The Interconnection Between Race And Religion

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From a young age, I was aware that I was different in comparison to my peers. I was among the few children with dark, melanin rich skin, and with hijab. Growing up, my mother always told me to ignore the hateful and discriminatory comments. I listened to her, and always brushed off the racist and Islamophobic remarks that were repeatedly shouted at me; my mother taught me to be strong. Despite my immaturity, I understood racism and hatred, perhaps more than any child should have. However, it wasn’t until later in my life that I realized that my two identities, black and Muslim, were not as complimentary as my naive, innocent mind thought. Although, Islam emphasizes the importance of unity and equality, many individuals within the Muslim community opt to ignore and dismiss that aspect of the religion and instead hold an ethnocentric ideology.

As a Muslim, Islam is not only a religion to me, it’s far deeper than that. It is a complete way of life that leads to a balanced way of living. Islam is a social, political, and economical guide for myself and 1. 8 billion other Muslims. Islam governs ourlife in all aspects, it pours over into the entire spectrum of life; showing us how to conduct all human activities in a sound and wholesome manner; including racial matters. There is a saying: “there is no Islam without the Quran, and there is no Quran without Arabic. ”Because of this saying, naturally Arab Muslims feel like they are the protectors of the religion of Islam. Hence, thinking they are superior to non Arab, and favored over non Arabs in the eyes of God. This ideology leads Arabs to believe that they are more pious the non Arabs. However, its is all false, for being born into a culture that is rooted in Islam, and with an overwhelmingly Muslim population does not make you more of a Muslim, but it is our faith and piety that makes us more of a Muslim. In the hadith, which is a sacred text with a collection of traditions and sayings from the prophet Muhammad (pbuh), the beloved Prophet Muhammad (pbuh), said: “There is no superiority for an Arab over a non Arab, nor for a non Arab over an Arab.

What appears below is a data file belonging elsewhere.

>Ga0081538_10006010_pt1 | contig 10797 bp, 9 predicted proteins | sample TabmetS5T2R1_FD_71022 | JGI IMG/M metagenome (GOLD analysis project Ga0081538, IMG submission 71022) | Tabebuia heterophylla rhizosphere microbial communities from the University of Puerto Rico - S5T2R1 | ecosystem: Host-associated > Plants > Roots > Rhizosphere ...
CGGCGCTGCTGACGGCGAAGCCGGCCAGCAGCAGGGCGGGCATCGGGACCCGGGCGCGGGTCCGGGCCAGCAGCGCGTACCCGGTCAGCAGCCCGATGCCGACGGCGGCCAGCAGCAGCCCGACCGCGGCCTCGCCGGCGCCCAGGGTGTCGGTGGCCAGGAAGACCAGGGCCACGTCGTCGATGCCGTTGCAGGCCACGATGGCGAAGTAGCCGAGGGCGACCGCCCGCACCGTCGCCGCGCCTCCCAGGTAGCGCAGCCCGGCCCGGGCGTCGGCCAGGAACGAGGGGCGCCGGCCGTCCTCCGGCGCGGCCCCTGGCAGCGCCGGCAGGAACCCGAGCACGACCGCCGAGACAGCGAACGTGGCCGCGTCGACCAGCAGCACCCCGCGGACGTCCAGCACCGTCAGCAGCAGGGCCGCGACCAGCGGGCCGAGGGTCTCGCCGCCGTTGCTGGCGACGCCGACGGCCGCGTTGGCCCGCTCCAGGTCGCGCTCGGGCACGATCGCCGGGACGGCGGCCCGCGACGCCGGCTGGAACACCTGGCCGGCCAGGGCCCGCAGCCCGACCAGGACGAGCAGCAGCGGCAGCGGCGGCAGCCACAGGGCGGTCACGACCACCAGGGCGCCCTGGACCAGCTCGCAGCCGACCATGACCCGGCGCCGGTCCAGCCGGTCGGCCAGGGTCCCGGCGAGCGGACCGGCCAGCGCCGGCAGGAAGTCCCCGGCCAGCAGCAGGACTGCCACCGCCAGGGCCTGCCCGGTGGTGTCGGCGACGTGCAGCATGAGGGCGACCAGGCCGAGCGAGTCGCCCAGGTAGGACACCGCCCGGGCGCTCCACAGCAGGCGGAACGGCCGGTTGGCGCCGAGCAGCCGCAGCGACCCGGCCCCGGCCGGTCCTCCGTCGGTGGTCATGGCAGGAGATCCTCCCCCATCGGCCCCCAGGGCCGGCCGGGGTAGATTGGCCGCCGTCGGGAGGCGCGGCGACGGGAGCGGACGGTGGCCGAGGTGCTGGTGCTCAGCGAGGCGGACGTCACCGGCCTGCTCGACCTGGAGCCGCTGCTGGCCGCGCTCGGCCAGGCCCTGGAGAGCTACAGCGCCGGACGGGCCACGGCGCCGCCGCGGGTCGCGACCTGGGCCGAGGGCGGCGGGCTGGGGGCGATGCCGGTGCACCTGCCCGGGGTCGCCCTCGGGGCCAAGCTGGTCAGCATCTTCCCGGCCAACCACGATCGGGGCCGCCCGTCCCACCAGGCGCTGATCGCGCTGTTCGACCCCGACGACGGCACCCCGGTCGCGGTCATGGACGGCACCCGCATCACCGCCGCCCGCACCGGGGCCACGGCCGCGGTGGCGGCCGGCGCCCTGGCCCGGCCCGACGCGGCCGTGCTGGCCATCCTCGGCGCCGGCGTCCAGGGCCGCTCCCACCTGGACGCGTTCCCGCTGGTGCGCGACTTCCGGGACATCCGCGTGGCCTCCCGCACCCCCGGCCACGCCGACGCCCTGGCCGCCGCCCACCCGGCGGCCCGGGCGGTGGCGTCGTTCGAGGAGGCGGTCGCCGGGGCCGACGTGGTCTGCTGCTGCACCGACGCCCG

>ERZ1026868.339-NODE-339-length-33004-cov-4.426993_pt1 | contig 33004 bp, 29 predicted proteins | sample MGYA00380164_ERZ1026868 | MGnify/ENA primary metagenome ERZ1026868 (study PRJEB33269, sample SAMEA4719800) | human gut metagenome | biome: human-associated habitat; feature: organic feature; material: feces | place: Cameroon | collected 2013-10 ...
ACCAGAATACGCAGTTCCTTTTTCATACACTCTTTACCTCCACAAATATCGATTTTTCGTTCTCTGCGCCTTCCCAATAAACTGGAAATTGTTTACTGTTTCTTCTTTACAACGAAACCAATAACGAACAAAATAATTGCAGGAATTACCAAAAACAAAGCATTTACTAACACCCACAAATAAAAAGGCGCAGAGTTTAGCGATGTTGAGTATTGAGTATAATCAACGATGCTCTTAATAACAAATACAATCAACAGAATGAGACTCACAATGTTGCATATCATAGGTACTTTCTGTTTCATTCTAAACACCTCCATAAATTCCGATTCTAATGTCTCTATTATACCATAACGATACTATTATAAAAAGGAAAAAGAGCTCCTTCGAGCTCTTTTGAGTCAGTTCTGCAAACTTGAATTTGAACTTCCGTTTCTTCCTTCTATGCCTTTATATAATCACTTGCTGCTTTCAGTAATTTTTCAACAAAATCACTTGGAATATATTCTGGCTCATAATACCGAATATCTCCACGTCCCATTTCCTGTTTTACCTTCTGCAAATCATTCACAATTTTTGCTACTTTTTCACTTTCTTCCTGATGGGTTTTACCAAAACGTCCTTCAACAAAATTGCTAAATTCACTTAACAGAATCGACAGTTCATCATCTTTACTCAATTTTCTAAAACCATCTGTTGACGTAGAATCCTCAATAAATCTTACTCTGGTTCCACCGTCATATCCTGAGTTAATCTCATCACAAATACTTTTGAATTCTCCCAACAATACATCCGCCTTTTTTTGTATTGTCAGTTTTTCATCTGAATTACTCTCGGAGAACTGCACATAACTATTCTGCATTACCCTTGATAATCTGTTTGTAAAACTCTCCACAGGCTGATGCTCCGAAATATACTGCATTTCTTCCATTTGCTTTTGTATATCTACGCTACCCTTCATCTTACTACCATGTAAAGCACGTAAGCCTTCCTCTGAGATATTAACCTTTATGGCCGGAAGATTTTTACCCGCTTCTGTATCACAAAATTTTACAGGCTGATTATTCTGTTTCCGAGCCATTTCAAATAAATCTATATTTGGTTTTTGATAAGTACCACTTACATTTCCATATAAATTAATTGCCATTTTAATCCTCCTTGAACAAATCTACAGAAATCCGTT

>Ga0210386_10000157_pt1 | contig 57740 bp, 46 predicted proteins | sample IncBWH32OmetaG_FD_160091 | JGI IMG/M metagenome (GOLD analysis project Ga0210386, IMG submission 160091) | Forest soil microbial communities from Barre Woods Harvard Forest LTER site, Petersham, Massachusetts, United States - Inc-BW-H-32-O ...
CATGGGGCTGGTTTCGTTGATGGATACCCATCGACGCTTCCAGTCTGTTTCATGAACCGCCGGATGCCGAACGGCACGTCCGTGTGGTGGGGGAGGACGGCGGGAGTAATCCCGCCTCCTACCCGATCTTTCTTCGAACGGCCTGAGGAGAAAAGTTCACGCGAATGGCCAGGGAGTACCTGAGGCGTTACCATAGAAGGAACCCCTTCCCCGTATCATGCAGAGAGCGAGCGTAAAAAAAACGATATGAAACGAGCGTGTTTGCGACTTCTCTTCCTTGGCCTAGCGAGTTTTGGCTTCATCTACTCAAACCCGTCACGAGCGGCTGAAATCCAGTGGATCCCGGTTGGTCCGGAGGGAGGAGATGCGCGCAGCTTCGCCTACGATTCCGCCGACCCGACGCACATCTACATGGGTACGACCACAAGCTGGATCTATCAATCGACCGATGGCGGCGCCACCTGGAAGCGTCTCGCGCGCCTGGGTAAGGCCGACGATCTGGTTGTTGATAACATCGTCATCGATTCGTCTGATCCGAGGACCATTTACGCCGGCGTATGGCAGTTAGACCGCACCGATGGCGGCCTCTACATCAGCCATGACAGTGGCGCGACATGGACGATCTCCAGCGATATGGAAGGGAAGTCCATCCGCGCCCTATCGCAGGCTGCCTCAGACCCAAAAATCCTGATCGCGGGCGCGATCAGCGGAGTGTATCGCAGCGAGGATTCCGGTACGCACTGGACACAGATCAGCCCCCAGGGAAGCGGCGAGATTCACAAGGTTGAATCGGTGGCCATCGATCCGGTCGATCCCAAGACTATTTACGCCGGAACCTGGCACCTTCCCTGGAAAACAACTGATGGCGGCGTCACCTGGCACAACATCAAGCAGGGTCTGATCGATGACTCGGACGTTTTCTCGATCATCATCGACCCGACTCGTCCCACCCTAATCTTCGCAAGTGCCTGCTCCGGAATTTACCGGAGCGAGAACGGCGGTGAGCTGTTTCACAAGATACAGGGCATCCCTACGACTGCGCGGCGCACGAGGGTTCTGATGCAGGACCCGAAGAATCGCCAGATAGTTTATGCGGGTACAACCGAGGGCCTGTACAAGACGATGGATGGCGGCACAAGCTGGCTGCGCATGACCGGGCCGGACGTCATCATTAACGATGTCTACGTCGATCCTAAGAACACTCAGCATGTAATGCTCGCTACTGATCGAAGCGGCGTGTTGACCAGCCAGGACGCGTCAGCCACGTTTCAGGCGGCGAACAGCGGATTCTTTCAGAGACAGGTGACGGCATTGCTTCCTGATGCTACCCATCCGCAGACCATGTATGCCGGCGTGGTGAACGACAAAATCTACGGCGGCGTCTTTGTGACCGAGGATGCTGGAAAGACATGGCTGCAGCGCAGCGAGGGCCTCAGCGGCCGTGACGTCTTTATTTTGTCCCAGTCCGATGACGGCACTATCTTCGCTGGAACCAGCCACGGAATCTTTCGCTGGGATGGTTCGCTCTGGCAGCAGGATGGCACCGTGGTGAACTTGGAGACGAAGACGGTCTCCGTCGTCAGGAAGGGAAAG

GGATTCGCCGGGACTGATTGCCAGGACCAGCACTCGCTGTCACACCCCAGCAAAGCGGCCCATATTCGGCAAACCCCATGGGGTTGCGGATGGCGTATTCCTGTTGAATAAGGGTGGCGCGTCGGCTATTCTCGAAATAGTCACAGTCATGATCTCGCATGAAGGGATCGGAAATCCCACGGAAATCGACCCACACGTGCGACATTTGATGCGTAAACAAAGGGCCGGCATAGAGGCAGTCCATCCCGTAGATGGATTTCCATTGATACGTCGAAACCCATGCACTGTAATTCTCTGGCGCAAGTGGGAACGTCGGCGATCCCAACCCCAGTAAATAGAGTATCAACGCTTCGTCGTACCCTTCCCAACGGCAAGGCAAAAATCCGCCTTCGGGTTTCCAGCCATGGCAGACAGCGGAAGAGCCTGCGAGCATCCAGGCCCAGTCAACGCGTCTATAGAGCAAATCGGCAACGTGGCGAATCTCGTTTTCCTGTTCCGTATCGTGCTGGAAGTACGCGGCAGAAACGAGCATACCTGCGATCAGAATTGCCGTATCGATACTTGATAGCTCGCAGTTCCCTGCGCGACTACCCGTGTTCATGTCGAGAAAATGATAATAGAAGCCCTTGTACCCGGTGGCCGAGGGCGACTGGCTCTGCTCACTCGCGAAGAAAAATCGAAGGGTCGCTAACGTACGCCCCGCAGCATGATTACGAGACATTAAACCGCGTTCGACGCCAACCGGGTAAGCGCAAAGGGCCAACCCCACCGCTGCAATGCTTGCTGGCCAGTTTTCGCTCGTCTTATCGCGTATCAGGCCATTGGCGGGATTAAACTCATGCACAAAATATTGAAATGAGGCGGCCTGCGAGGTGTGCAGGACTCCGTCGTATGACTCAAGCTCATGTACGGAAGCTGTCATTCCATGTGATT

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Neither is the white superior over the black, nor is the black superior over the the white– except by piety. ” Therefore, this corrupt mentality thatIn every community there is an unofficial hierarchical system, which is the core, reasoning behind this ethnocentric ideology and racism within the Muslim community. Fortunately, I had never experienced blatant racism in the muslim community, as I do often in my everyday life. However, sadly, many times in the mosque when it’s time for prayer, you say yo see certain people shifting around and moving to another place so they don’t have to pray shoulder to shoulder with you, certain small little acts like that separate us in our community. Although it is not blatant racism and discrimination, it is still a form of racism that can be potentially harmful, especially being if it is an unconscious and innate reaction. Their children will start to pick up on on it and soon it will be a difficult problem to eradicate.

Also, there is also a segregation in our mosques. What I mean by this is that in the muslim community it is becoming increasingly popular to find, different mosques with one mosque being majority arab, and another being majority black, indian, asian, etc. The point is, it shouldn’t be like that, we should all be united together and shall all worship together. We shouldn’t allow our race play a role in our worship. Instead we should be close to oneanother, and bound by ties of religious commonality. As we say in the muslim community, we are all brothers and sisters, and like brothers and sisters we should protect, care and love one another. I have grown and matured as a black Muslim woman, I now realize that it is not easy identifying as the two most discriminated and hated groups in America and in the Western world. The intersectionality of being black and Muslim is difficult and exhausting. Instead of this hatred darkening my spirituality and developing a disliking for my melanin rich skin, I embrace my identity wholeheartedly. Despite discriminatory and bigoted attitudes, being a black Muslim permeates every facet of my life, and I am more than proud, to be a black Muslim woman.

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